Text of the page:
When I used to work in restaurants, cleaning up had some urgency. We couldn’t clock out and get drinks until we had a spotless kitchen. It made us pretty efficient, and here’s the favorite way we cleaned counters back then, and still now. It does work best with a partner, but can be done on its own. One person would take a pail of very hot soapy water and scrub the whole counter with a scouring pad (the kitchen had butcher block counters). Another would scrape the suds off with a bench knife into a second pail. For all the solvents sold in the world, you’d be surprised how much can be cleaned up with very hot water and a little dab of soap. I’ve now recreated that system in my house, but since I have fussier soapstone counters, I use a clean rag to wash, and a hard rubber scraper to squeegee off the extra (the big scraper is also amazing for scooping up debris from the sink). I then use a clean, damp rag to make sure all the soap is gone.
If you want to go the extra mile and sanitize your counters, then you can steal another restaurant move and keep a bucket with 1 tablespoon bleach to a quart of water. Wipe the counters and let sit for two minutes before drying.
A quick clean isn’t going to give you time to mop, but use a rag and that same hot sudsy water to clean up any spills that the dog can’t help with on the floors, or on the drawer fronts, or refrigerator handles. Or use some of the DIY cleaning solution sprays that I discuss here.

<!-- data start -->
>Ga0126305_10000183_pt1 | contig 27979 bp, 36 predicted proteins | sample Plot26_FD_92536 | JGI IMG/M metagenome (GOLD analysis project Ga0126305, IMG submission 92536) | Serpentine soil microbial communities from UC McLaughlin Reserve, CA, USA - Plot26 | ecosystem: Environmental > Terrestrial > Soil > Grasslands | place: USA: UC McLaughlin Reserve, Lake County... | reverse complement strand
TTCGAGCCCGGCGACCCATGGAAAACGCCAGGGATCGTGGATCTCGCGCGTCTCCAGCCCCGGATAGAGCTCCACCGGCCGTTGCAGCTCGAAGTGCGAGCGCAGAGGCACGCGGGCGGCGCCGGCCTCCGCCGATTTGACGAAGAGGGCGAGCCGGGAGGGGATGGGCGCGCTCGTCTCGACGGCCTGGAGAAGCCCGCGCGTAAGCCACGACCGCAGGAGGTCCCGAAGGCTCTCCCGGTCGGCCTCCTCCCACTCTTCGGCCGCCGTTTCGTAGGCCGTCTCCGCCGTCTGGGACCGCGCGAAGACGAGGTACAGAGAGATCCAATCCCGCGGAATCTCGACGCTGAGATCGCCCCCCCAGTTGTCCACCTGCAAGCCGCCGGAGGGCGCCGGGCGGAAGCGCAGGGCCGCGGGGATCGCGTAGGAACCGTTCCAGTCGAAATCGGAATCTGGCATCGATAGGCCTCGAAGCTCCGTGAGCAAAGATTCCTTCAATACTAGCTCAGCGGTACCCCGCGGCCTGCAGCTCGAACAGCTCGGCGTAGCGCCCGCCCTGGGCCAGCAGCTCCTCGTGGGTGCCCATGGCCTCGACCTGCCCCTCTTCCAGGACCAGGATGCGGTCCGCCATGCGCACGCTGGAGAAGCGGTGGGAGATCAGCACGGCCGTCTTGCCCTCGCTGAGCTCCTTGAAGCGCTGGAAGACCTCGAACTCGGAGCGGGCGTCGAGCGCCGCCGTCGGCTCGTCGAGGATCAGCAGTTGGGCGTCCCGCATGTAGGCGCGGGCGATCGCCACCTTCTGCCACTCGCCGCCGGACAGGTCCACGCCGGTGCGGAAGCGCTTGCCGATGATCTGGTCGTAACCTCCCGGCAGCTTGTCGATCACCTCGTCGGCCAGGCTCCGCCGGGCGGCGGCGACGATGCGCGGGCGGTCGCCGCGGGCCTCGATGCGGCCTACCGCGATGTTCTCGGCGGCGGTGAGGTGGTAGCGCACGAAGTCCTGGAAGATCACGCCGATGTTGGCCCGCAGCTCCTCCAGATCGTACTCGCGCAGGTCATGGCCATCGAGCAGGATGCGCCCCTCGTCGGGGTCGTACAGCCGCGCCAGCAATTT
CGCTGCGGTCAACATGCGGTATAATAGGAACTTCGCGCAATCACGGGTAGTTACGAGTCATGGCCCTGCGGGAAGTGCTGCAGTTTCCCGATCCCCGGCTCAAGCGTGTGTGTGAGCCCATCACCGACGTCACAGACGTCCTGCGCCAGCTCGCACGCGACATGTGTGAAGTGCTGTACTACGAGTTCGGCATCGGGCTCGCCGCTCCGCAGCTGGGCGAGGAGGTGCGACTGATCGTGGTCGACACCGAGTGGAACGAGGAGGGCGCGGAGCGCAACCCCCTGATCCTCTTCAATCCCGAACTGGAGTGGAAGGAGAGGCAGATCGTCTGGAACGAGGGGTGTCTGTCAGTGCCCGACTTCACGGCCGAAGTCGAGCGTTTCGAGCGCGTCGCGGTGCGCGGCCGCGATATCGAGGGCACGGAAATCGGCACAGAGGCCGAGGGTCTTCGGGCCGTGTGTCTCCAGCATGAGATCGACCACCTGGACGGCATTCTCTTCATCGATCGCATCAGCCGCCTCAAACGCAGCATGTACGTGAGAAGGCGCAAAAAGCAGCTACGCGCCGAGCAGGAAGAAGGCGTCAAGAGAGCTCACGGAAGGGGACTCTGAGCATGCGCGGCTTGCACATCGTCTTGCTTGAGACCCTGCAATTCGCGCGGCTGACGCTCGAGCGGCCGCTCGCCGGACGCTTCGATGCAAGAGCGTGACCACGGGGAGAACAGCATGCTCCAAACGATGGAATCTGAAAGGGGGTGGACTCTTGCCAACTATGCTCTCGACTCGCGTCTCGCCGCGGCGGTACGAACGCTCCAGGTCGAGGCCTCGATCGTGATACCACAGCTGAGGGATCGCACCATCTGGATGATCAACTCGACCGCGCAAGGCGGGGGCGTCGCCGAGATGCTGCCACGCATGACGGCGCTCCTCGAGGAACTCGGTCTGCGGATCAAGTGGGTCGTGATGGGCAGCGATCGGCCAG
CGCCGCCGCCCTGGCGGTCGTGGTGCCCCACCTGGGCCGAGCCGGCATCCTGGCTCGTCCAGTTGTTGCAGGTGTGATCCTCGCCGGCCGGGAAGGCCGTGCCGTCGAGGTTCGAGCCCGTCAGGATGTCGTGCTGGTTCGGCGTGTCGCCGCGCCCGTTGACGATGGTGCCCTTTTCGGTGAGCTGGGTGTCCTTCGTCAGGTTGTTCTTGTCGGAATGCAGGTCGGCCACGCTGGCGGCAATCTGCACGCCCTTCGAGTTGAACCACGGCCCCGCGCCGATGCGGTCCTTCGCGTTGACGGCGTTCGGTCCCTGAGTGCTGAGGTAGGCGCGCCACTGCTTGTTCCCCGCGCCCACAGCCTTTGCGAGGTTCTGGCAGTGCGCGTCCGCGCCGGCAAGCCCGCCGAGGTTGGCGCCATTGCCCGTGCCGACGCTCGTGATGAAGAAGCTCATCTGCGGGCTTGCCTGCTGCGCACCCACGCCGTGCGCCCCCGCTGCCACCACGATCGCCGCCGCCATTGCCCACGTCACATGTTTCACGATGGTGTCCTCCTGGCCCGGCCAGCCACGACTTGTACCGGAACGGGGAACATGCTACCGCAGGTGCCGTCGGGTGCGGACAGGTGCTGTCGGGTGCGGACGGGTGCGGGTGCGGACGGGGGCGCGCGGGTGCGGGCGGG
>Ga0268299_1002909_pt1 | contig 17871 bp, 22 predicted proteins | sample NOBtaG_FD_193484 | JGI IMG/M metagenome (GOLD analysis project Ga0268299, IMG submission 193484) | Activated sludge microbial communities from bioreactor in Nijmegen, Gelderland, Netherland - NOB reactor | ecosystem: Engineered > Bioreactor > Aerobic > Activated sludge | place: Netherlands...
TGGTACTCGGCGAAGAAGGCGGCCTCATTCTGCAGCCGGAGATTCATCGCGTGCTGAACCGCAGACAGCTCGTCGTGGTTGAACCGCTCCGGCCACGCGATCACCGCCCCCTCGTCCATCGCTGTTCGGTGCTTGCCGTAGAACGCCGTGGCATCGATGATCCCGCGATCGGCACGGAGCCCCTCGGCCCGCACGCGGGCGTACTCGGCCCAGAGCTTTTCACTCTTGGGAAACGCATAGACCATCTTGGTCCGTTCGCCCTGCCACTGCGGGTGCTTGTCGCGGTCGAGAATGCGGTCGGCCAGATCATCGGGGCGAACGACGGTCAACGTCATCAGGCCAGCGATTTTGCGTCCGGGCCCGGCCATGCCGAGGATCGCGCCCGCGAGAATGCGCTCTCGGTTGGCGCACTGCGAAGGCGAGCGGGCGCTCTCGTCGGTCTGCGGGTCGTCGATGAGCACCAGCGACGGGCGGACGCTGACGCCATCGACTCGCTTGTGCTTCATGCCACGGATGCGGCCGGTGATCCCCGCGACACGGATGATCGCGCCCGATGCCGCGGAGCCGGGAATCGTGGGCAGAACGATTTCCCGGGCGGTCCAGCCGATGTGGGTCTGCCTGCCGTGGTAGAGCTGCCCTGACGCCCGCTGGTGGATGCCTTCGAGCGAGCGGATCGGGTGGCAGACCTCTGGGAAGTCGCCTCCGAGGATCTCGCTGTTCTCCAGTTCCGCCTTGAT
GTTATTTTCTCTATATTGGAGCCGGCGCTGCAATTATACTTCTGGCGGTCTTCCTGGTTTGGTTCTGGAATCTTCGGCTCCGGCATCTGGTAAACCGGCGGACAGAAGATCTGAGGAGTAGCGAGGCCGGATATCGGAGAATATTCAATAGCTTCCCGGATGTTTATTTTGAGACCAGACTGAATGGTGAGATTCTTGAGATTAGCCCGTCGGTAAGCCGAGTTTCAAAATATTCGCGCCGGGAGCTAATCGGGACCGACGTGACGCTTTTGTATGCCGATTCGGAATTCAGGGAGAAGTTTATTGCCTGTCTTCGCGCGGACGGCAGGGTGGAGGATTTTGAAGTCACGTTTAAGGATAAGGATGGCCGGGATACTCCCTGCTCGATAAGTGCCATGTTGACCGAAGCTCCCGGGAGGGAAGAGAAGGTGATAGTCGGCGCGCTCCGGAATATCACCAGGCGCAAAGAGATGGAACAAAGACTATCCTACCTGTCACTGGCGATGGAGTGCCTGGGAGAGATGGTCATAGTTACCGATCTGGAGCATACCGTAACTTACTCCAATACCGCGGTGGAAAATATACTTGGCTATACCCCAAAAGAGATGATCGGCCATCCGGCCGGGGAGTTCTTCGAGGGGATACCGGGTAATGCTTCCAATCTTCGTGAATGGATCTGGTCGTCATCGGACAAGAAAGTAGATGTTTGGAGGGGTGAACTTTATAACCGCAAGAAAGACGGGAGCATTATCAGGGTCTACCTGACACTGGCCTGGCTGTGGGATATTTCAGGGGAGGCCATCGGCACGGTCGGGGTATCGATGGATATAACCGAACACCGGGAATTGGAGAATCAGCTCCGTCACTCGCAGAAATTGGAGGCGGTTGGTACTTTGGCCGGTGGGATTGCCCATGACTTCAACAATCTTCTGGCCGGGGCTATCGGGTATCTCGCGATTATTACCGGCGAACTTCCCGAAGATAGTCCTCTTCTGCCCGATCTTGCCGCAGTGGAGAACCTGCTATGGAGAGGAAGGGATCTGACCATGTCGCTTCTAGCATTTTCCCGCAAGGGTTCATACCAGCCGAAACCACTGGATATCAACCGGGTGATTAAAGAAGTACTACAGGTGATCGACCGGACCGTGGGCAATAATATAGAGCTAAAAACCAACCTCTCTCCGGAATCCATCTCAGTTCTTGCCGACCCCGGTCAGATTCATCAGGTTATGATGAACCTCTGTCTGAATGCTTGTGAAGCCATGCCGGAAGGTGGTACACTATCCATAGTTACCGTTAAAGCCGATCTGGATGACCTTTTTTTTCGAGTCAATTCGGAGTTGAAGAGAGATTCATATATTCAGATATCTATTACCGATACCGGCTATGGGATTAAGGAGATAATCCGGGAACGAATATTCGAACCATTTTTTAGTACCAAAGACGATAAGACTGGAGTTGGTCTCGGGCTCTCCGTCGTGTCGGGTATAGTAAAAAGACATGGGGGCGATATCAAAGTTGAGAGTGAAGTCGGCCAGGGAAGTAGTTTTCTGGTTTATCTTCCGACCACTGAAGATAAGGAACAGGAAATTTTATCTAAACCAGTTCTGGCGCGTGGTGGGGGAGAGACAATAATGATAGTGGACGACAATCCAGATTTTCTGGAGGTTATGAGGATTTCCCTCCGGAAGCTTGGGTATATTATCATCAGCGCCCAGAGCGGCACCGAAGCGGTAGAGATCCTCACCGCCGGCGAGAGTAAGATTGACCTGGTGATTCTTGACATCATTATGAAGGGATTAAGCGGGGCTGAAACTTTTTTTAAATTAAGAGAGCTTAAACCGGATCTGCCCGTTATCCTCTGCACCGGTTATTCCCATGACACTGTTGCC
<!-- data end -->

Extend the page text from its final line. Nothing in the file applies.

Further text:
Dry any wet bits with a rag and then sweep. A while back, I got a cordless vacuum because I thought it would be better than sweeping on my hardwood kitchen floors. It’s good for a particular kind of mess, like when drop the occasional bag of flour; but for quick cleaning, sweeping is just much quicker, provided you know where your broom is. We have still not settled on a perfect broom spot and I waste a good five minutes looking for my broom pretty much every time I think about sweeping.
I have almost decided that this can be remedied with a very pretty broom like this one that I could hang right out in the middle of my kitchen, but until I commit to a fancy public broom, I continue to waste time. I do have a pretty fancy dustpan, which helps me close the deal on the sweeping.
This is an excellent opportunity to recruit low-skilled labor, if only to have them open the door for you while your hands are full. But if you’re on your own, take a couple of trips. I’ve never successfully taken out the garbage and the compost at the same time without dropping something on the floor and having to start all over again.
Thank anyone who helped and go watch some baby otters.
We are out of time, and the kitchen is sparkling. Just don’t look in the oven. There is no sane way to clean an oven, let alone the rest of the kitchen, in 30 minutes. Just keep the oven closed for now.
Does this order of kitchen-cleaning sound familiar to you? Let us know how you do it below!